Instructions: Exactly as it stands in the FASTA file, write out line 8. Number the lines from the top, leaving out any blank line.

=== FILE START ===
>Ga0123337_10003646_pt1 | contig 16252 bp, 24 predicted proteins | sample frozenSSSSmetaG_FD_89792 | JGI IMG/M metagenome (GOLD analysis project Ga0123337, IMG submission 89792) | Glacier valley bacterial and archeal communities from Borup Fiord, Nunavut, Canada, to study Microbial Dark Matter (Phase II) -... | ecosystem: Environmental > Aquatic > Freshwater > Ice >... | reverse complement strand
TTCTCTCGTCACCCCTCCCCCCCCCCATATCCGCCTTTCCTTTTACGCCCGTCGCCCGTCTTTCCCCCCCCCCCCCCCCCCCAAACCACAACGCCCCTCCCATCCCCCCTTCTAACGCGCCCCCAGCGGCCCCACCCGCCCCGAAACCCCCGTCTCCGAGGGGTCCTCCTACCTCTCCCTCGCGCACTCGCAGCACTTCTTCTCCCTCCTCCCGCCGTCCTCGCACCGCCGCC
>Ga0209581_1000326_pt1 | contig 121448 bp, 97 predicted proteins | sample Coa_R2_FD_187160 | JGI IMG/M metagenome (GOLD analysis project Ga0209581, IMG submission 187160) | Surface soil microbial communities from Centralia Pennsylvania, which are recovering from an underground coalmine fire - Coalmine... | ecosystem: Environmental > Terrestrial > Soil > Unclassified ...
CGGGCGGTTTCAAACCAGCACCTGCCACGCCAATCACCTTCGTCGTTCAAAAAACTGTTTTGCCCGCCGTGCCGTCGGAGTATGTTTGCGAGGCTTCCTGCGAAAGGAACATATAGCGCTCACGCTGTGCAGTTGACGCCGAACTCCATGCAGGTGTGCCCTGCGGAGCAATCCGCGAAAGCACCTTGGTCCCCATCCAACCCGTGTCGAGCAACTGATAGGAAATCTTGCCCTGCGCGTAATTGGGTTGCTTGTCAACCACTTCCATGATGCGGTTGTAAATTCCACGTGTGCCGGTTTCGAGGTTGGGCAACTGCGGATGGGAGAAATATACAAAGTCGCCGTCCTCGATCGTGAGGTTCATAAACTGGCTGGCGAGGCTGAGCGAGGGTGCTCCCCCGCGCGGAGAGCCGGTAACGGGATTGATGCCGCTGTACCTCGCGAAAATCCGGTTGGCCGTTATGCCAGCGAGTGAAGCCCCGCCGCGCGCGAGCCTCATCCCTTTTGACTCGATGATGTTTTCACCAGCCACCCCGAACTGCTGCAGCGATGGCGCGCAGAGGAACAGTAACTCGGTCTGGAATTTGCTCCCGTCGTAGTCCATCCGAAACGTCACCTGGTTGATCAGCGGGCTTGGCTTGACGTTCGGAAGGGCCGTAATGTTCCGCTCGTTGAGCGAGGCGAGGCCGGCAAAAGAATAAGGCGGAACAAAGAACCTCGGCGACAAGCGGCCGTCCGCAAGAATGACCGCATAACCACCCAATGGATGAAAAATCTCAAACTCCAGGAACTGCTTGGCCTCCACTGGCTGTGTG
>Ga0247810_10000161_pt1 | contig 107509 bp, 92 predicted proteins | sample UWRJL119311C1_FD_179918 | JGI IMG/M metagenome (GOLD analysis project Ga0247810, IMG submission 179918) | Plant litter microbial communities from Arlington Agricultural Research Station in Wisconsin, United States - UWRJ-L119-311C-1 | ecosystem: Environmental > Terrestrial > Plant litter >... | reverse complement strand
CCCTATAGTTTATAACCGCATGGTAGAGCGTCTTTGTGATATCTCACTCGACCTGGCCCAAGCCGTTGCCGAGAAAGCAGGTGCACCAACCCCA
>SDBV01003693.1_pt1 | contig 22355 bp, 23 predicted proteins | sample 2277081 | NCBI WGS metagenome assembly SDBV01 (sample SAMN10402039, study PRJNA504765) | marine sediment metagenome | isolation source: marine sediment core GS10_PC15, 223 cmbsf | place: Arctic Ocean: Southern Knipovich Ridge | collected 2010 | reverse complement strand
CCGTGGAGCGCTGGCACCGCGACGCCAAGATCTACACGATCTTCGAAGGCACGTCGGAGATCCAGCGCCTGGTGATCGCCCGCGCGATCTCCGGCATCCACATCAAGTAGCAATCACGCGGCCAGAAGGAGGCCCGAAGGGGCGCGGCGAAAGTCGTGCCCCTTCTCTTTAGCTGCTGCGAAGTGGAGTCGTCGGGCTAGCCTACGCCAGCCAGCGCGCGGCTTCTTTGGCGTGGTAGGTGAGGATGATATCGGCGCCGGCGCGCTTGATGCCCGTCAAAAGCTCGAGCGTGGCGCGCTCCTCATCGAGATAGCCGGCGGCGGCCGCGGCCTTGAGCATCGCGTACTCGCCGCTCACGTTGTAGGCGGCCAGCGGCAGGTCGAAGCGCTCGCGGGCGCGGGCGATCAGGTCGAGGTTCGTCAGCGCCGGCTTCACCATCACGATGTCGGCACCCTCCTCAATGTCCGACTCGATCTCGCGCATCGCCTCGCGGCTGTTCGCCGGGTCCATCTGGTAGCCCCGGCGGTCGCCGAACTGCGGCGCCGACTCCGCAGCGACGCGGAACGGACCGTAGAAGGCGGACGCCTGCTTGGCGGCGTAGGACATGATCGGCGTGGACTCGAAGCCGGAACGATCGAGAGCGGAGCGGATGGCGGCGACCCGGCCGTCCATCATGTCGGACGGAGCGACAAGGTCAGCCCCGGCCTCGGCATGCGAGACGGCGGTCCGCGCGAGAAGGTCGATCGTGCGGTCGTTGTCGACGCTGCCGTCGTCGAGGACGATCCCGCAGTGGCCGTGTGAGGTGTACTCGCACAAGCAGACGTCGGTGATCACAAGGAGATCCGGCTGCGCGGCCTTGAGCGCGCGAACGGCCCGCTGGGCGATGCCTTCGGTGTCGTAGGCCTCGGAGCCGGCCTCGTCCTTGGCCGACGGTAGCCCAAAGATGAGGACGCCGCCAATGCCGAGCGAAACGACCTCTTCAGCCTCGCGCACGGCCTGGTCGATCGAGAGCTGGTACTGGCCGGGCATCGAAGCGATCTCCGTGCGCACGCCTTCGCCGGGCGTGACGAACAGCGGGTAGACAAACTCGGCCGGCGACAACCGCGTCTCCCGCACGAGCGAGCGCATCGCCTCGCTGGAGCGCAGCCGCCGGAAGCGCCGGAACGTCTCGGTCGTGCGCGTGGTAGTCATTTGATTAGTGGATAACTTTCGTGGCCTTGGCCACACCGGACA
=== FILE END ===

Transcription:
CCGTGGAGCGCTGGCACCGCGACGCCAAGATCTACACGATCTTCGAAGGCACGTCGGAGATCCAGCGCCTGGTGATCGCCCGCGCGATCTCCGGCATCCACATCAAGTAGCAATCACGCGGCCAGAAGGAGGCCCGAAGGGGCGCGGCGAAAGTCGTGCCCCTTCTCTTTAGCTGCTGCGAAGTGGAGTCGTCGGGCTAGCCTACGCCAGCCAGCGCGCGGCTTCTTTGGCGTGGTAGGTGAGGATGATATCGGCGCCGGCGCGCTTGATGCCCGTCAAAAGCTCGAGCGTGGCGCGCTCCTCATCGAGATAGCCGGCGGCGGCCGCGGCCTTGAGCATCGCGTACTCGCCGCTCACGTTGTAGGCGGCCAGCGGCAGGTCGAAGCGCTCGCGGGCGCGGGCGATCAGGTCGAGGTTCGTCAGCGCCGGCTTCACCATCACGATGTCGGCACCCTCCTCAATGTCCGACTCGATCTCGCGCATCGCCTCGCGGCTGTTCGCCGGGTCCATCTGGTAGCCCCGGCGGTCGCCGAACTGCGGCGCCGACTCCGCAGCGACGCGGAACGGACCGTAGAAGGCGGACGCCTGCTTGGCGGCGTAGGACATGATCGGCGTGGACTCGAAGCCGGAACGATCGAGAGCGGAGCGGATGGCGGCGACCCGGCCGTCCATCATGTCGGACGGAGCGACAAGGTCAGCCCCGGCCTCGGCATGCGAGACGGCGGTCCGCGCGAGAAGGTCGATCGTGCGGTCGTTGTCGACGCTGCCGTCGTCGAGGACGATCCCGCAGTGGCCGTGTGAGGTGTACTCGCACAAGCAGACGTCGGTGATCACAAGGAGATCCGGCTGCGCGGCCTTGAGCGCGCGAACGGCCCGCTGGGCGATGCCTTCGGTGTCGTAGGCCTCGGAGCCGGCCTCGTCCTTGGCCGACGGTAGCCCAAAGATGAGGACGCCGCCAATGCCGAGCGAAACGACCTCTTCAGCCTCGCGCACGGCCTGGTCGATCGAGAGCTGGTACTGGCCGGGCATCGAAGCGATCTCCGTGCGCACGCCTTCGCCGGGCGTGACGAACAGCGGGTAGACAAACTCGGCCGGCGACAACCGCGTCTCCCGCACGAGCGAGCGCATCGCCTCGCTGGAGCGCAGCCGCCGGAAGCGCCGGAACGTCTCGGTCGTGCGCGTGGTAGTCATTTGATTAGTGGATAACTTTCGTGGCCTTGGCCACACCGGACA